A couple of months ago, we’ve seen how iPhone 7 Plus stands against the $50K Red Weapon. It performs pretty well in bright conditions, considering that’s it’s just a smartphone and Red Weapon is a powerful professional camera. But now, Potato Jet makes a new comparison. This time he compares the iPhone 7 Plus to Arri Alexa Mini, and shoots in various lighting conditions, not just in the bright sunlight. So, how bad is the iPhone compared to $82,000 Arri Alexa?
For this test, the iPhone was mounted on top of the Alexa. Since the phone performs best when it’s zoomed out in the bright environment, it was left this way. For the Alexa, there was a 24mm prime lens to match the frame.
The first test took place at the beach, in bright sunlight. Here are some screenshots of the comparison:
As you can see, Alexa outperforms iPhone, which I’m sure isn’t a big surprise. But still, the video quality on the iPhone is pretty neat for a phone camera, and it can still make decent videos as long as it’s in good light.
Indoor shooting (music studio)
The second part of the test was in a music studio. First, there was some decent light in the studio, but of course – not as bright as the beach. Both Alexa’s and iPhone’s color settings were set to default, and even in the good indoor light, you can already see the difference:
And in low-light, iPhone’s video gets really grainy, while Alexa keeps it sharp and preserves details:
Indoor shooting (photo shoot)
The last part of the test was performed in a studio with photographer Gina Canavan and the singer of Gothic Tropic. The iPhone was set to 4K and Alexa to HD.
The photo shoot involved some colored lights, so in this comparison, you can see that the iPhone has an obvious color limitation. Alexa sees a lot more shades of color, which makes everything look more natural. Also, there’s much greater sharpness and detail with Alexa
Although there are definitely plenty of obvious reasons to choose Alexa over iPhone, there are certain negative sides to it. First of all – well, the price. You do get what you pay for, but not everyone is able to pay it. Then, Potato Jet points out that it’s very time-consuming to set it up, as you have to disassemble it for transport, and then reassemble it when you arrive at the set. As for the iPhone, it’s always there and ready to shoot. Another negative side is that it’s really heavy, unlike iPhone (or any other smartphone for that matter).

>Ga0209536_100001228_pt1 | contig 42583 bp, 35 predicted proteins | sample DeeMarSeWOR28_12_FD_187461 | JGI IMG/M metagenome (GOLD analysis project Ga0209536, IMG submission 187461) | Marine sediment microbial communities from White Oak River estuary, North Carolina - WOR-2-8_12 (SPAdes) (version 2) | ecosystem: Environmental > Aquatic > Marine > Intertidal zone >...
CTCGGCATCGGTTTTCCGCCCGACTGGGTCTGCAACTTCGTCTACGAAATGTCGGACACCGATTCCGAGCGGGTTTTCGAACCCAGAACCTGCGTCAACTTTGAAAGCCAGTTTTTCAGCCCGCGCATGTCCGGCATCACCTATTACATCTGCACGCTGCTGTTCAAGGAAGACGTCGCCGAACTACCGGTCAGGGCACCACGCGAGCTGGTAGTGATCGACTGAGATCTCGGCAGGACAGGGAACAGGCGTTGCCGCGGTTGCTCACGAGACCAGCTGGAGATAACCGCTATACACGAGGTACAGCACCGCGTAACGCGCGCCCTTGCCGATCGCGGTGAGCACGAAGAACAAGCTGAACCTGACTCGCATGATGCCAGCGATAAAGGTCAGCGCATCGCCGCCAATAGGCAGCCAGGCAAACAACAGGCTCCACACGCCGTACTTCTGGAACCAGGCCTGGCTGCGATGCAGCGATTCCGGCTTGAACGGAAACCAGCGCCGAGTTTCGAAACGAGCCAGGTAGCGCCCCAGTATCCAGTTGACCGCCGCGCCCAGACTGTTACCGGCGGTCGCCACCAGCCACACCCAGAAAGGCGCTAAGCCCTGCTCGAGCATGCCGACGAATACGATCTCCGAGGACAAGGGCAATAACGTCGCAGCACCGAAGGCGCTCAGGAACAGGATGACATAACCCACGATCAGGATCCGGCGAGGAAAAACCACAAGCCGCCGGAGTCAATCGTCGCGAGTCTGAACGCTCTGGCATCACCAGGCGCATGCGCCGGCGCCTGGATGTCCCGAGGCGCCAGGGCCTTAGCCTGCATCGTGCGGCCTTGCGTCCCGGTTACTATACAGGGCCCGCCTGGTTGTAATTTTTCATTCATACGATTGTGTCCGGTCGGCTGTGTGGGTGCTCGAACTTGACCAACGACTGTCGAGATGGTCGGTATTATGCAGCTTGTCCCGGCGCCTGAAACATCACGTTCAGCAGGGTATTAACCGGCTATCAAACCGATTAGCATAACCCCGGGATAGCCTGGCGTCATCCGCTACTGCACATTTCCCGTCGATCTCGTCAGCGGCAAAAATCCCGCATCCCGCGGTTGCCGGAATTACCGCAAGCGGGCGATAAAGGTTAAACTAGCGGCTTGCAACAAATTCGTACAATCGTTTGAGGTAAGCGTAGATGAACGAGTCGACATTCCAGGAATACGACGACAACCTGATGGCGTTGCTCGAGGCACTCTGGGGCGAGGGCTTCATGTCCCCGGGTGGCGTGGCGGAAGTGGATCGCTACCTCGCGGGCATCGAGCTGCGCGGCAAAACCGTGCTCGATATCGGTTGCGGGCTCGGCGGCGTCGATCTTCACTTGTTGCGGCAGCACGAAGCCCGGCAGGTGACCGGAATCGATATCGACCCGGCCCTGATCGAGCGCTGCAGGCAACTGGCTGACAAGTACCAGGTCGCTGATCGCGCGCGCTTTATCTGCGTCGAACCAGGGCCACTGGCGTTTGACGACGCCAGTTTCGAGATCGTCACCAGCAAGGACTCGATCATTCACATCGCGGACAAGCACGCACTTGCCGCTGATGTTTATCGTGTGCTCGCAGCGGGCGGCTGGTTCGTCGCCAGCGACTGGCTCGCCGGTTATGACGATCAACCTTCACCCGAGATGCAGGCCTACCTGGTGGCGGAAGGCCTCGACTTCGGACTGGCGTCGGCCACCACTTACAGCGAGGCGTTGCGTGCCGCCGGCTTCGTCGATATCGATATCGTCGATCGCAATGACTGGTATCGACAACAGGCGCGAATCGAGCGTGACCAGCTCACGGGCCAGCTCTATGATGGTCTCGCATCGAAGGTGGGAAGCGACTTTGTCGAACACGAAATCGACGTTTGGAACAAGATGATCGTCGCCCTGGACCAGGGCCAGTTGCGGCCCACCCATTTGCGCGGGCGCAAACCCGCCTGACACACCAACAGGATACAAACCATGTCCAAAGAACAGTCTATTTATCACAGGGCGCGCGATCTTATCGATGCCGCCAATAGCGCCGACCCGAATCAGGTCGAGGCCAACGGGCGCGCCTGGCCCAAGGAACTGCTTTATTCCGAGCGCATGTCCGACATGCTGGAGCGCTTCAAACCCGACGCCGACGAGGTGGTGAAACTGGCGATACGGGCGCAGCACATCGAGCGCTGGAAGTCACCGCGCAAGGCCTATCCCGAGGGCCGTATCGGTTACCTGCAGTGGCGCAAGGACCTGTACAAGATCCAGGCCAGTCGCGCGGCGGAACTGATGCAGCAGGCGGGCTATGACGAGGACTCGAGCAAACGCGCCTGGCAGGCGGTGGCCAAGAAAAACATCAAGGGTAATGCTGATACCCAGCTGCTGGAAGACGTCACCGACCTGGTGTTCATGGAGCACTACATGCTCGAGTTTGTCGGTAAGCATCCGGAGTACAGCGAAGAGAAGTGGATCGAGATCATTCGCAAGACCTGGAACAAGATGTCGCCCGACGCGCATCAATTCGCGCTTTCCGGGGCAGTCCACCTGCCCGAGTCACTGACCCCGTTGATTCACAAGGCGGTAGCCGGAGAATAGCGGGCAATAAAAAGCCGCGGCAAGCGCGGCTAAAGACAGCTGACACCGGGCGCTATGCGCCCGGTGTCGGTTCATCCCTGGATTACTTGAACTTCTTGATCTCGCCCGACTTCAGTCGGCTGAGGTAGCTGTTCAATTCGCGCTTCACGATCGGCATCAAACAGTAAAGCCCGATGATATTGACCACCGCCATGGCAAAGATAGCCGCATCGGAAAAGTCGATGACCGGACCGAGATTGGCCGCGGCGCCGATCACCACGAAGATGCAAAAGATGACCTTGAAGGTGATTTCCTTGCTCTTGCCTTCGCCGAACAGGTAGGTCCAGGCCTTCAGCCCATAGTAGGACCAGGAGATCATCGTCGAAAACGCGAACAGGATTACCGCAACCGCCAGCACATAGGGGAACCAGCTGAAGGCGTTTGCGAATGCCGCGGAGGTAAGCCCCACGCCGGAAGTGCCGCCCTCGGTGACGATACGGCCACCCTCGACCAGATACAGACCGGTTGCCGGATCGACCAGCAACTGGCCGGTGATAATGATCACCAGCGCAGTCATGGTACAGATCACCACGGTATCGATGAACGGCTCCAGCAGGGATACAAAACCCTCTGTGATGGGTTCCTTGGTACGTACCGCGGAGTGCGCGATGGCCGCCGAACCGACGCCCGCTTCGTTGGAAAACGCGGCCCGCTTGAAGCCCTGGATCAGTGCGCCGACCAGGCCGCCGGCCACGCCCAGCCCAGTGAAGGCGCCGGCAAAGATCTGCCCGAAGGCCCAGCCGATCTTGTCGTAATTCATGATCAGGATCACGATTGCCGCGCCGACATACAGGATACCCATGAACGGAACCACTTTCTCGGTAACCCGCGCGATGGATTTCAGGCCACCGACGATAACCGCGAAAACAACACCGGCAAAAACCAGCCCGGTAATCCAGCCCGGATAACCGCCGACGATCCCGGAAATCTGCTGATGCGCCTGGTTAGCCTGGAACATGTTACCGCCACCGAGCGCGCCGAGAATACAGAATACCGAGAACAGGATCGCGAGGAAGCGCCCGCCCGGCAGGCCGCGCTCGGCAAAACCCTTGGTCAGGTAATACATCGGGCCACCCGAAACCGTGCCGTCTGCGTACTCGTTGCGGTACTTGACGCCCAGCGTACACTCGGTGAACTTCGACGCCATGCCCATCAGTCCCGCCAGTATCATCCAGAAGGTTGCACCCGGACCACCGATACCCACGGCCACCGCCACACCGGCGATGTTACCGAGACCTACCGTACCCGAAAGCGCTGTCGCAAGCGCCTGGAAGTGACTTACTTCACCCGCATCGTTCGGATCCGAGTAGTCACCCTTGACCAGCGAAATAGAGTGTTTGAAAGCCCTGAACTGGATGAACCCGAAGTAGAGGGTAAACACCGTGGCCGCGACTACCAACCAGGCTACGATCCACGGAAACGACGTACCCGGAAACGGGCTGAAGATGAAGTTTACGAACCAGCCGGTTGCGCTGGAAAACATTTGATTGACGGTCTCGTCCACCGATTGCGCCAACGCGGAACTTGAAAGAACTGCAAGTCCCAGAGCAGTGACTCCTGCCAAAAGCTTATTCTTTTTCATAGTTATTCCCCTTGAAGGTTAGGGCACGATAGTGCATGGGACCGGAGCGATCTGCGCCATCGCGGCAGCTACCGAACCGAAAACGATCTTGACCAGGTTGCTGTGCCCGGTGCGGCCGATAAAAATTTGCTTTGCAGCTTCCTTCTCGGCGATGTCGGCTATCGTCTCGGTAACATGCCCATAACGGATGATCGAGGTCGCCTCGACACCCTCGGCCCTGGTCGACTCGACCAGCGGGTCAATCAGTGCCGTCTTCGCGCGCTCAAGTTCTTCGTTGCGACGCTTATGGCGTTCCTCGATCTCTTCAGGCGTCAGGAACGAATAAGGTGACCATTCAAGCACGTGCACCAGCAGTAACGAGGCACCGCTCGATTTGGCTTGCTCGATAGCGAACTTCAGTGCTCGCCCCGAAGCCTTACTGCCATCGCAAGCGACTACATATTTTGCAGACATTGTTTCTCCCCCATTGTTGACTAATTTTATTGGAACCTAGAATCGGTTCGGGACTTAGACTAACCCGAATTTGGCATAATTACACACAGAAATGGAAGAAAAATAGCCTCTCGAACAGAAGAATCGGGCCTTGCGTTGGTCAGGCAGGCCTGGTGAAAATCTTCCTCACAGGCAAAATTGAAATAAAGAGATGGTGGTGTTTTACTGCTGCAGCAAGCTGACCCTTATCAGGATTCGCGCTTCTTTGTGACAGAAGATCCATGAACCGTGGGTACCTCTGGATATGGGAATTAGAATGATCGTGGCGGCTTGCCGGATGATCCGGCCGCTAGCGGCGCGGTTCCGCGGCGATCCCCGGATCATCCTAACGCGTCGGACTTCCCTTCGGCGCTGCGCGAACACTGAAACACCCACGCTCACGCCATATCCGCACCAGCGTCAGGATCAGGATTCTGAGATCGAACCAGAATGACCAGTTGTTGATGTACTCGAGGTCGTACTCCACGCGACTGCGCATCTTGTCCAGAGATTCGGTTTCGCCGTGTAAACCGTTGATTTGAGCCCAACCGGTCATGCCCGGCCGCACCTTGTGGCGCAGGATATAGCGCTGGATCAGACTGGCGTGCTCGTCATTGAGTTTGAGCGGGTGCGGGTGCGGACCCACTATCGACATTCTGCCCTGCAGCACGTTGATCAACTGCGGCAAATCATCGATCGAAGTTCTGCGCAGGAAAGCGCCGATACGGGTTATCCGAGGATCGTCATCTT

Potato Jet points out a common question about renting/buying pro gear: why would you do it if even phones shoot 4K? Well, there are some features equally important as resolution such as codec/data rate, dynamic range, low light performance, optics, sensor type and so on. He states that 4K is overrated, and he’d rather have excellent HD than decent 4K. Still, if you have to shoot with a phone, it’s definitely better if you have 4K as an option, not only because of the quality but also because it gives you more freedom for stabilizing the footage in post.
To conclude, Alexa definitely outperforms iPhone, especially in low-light conditions. I know, it’s what we could have all expected. But still, Alexa and the accompanying gear cost a lot, and not everyone is able to afford them. So if you’re a hobbyist filmmaker on a tight budget – you can still use your iPhone and try and get the best out of it.
[iphone 7 vs Hollywood Movie Camera Arri Alexa via No Film School]
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